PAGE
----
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Licensed medicinal cannabis company Helius Therapeutics commissioned the independent Horizon Research survey of nearly 1600 Kiwis. It found 56 per cent of respondents plan to vote for legalising cannabis for personal use on September 19.
Support for legalising pot continues to grow after the last Horizon poll in February registered 54 per cent support for the bill.
The poll also found women, at 59 per cent, favoured legalisation more than men, at 52 per cent.
The survey asked respondents if they would vote yes for the Cannabis Legalisation and Control Bill in a non-binding referendum, which will be held on at the same time as the national election.
Helius Therapeutics chief executive Paul Manning said the poll spoke to an evenly divided country on the issue.
"This result will energise both the yes and no camps. It shows just how close the vote will be."
Support for legalising cannabis also contrasted sharply according to political allegiance with National voters by far the least in favour, at just 31 per cent.
Green voters were the most in favour of the bill with 81 per cent support.
Notably, New Zealand First voters have now shifted to support reform - 53 per cent are in favour.
Seventy per cent of Act voters now plan to tick yes at the referendum - up significantly from 45 per cent in February.
And 72 per cent of Labour voters support the bill.
The age group most in favour of legalising cannabis was 25-34 years at 72 per cent.
The least in favour were those over 75 years of whom only 27 per cent supported the bill.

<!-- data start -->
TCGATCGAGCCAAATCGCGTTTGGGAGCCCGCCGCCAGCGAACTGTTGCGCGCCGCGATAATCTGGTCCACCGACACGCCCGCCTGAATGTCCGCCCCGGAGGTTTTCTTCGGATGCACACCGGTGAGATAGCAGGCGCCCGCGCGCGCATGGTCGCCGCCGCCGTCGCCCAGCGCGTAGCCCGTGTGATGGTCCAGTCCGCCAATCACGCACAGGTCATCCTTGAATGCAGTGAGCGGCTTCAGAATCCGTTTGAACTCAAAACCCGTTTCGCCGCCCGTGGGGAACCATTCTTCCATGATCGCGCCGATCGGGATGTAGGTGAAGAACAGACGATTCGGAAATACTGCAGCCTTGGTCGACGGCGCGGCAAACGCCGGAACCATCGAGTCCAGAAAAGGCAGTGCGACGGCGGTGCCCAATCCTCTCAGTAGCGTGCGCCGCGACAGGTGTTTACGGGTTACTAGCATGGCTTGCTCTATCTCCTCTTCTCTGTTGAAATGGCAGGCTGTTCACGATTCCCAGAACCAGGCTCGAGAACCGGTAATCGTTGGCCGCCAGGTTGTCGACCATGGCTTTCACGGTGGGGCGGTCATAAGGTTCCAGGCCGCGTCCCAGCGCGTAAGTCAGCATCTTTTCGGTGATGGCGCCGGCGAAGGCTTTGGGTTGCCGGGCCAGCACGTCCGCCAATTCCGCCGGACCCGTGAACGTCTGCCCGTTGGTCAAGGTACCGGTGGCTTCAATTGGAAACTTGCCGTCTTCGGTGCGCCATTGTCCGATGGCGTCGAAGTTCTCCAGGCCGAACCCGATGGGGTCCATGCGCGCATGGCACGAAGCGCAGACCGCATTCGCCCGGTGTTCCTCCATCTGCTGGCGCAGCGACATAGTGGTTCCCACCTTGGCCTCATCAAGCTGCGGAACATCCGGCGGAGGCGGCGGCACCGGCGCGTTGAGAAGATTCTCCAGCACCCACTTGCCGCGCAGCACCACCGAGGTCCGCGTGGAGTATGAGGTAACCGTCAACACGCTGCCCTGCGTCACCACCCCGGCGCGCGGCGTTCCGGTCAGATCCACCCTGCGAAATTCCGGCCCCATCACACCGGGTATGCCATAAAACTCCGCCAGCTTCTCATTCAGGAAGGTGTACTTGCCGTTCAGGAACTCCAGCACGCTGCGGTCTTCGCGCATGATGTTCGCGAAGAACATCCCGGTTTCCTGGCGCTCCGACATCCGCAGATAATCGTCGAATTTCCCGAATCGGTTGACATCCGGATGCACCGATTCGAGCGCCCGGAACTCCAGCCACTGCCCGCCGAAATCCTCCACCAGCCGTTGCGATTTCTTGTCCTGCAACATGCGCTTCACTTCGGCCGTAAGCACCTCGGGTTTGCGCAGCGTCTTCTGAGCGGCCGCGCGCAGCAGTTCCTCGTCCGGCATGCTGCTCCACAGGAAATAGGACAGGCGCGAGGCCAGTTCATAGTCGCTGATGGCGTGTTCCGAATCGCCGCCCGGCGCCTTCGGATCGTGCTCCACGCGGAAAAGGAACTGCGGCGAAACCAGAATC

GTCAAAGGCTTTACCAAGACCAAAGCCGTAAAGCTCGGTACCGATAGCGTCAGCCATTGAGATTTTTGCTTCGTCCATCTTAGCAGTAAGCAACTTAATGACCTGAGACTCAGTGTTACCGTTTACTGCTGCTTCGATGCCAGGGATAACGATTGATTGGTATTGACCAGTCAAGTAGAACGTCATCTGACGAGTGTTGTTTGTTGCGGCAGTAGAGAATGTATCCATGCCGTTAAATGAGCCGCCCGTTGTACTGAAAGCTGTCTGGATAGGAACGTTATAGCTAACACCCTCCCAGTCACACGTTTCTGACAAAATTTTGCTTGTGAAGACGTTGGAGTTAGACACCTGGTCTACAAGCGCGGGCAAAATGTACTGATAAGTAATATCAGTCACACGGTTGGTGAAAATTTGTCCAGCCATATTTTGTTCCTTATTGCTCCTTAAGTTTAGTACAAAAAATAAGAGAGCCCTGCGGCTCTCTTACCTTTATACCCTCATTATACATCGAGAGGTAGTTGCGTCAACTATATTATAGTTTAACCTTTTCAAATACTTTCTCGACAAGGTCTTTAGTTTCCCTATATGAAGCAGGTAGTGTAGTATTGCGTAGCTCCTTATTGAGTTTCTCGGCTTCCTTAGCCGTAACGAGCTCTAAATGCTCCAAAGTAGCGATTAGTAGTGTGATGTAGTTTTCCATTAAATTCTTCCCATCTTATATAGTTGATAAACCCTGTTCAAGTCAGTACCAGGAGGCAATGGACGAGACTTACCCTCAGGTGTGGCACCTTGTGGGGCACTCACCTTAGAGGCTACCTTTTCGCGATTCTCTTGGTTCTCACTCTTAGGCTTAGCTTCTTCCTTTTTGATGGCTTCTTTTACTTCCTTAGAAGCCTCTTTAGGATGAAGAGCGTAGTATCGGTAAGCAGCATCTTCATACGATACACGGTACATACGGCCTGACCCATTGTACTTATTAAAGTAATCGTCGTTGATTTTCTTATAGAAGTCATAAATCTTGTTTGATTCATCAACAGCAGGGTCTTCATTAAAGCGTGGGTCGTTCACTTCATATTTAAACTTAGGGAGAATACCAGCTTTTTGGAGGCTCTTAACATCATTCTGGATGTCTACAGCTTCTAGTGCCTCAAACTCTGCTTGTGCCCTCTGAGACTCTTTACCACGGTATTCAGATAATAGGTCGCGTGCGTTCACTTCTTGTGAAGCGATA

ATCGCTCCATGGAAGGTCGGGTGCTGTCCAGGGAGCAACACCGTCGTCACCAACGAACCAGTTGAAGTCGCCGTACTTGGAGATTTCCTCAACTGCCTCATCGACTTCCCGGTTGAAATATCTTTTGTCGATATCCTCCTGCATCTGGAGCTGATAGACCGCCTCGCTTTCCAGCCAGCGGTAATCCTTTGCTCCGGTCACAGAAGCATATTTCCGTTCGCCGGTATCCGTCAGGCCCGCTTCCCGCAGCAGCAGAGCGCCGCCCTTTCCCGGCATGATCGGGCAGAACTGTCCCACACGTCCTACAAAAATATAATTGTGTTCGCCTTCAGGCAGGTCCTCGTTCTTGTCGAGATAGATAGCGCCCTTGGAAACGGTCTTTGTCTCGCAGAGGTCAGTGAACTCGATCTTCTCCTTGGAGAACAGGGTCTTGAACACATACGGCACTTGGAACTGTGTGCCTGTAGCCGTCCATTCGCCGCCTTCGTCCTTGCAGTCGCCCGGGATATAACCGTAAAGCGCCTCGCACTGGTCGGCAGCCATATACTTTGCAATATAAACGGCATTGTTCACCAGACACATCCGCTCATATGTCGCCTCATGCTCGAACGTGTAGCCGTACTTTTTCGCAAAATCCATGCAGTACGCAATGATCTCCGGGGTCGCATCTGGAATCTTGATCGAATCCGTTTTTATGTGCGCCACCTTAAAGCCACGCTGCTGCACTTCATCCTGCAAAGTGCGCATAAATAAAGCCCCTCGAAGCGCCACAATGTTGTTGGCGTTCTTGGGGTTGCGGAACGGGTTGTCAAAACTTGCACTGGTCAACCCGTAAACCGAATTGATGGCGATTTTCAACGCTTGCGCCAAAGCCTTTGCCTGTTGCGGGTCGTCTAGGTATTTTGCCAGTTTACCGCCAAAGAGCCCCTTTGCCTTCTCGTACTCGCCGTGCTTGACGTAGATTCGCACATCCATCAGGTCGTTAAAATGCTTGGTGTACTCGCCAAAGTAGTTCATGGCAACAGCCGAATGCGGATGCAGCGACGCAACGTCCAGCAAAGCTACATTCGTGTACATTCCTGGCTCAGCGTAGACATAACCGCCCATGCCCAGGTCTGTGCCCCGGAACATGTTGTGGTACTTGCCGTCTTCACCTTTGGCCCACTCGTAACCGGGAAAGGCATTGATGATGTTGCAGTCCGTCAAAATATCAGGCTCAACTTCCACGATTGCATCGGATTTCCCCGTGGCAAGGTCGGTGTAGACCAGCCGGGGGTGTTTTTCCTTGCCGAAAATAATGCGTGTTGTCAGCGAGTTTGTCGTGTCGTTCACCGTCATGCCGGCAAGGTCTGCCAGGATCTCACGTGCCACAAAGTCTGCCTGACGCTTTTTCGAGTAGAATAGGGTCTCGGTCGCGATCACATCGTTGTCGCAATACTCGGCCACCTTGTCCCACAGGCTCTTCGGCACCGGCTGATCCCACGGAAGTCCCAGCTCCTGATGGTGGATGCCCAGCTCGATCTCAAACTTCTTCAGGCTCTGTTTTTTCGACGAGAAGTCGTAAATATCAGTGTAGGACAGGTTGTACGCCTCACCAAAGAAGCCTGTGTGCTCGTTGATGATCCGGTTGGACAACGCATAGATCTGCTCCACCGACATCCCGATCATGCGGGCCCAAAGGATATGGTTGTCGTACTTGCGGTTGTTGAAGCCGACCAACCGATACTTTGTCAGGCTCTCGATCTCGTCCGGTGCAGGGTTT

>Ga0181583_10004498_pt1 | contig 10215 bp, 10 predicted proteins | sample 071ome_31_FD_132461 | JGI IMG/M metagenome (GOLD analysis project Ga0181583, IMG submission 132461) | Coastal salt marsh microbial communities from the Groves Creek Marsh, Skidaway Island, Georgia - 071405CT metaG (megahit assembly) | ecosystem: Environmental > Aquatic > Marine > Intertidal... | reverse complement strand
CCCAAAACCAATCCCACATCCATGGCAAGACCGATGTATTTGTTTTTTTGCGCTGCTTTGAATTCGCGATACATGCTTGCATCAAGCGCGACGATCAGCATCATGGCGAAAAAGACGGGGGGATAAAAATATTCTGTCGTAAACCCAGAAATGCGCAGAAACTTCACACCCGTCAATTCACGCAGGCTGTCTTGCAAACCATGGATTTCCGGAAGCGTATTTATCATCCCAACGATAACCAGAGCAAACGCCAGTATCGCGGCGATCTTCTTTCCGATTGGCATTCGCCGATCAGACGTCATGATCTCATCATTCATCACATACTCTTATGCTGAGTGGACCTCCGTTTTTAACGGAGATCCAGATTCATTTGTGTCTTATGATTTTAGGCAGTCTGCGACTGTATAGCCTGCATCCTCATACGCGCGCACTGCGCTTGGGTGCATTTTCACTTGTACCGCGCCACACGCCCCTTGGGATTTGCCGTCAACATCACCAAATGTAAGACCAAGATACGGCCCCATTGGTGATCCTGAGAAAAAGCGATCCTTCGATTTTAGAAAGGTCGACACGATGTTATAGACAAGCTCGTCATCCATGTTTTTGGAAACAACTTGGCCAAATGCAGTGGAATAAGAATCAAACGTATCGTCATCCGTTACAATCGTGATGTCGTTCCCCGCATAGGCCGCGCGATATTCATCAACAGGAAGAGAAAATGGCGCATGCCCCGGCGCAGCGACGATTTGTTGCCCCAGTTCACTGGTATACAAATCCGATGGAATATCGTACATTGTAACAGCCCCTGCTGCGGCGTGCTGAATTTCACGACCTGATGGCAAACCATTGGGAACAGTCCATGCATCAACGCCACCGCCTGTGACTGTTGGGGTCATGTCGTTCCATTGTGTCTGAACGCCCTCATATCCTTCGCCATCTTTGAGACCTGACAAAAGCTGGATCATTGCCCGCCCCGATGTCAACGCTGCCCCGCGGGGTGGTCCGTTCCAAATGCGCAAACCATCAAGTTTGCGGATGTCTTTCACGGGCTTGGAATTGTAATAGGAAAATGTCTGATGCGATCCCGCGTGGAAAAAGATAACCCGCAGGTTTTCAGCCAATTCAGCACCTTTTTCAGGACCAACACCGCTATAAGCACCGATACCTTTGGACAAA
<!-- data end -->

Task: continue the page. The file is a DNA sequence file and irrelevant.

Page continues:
The June poll continues a trend among the Helius cannabis surveys, which have found increasing support cannabis legalisation since August last year, when only 39 per cent of Kiwis were in favour.
However, a November 2018 Helius cannabis survey registered the highest support for legalising cannabis for personal use at 60 per cent.
"New Zealanders realise that their yes vote means better community wellbeing, sensible regulation and reduced harm for a substance that is abundantly available under prohibition," Swarbrick said.
"It's become evident that those campaigning for maintaining criminal prohibition are more focused on moralising than actually solving any problems.
"Evidence is evidence. The evidence shows and the experts agree that the Cannabis Legalisation and Control Bill will increase community wellbeing and reduce harm."
The referendum at the 2020 election will ask about support for a bill that would include:
• Allowing products to be bought only in licensed premises from a licensed and registered retailer, and banning online or remote sales,
• Banning the use of cannabis publicly, allowing it only in special, licensed premises or on private property,
• Controlling the potency of cannabis in available products,
• Introducing a legal purchase age of 20, and
• Banning advertising of cannabis products, and requiring products to carry health messages.
Respondents to the latest survey came from Horizon's nationwide research panels and represent the adult population of the 2018 Census with results weighted by factors including age, gender, income and party voted for at the last election. The maximum margin of error is 2.9 per cent.
The online survey was conducted between June 10 to 14 and questioned 1593 adults.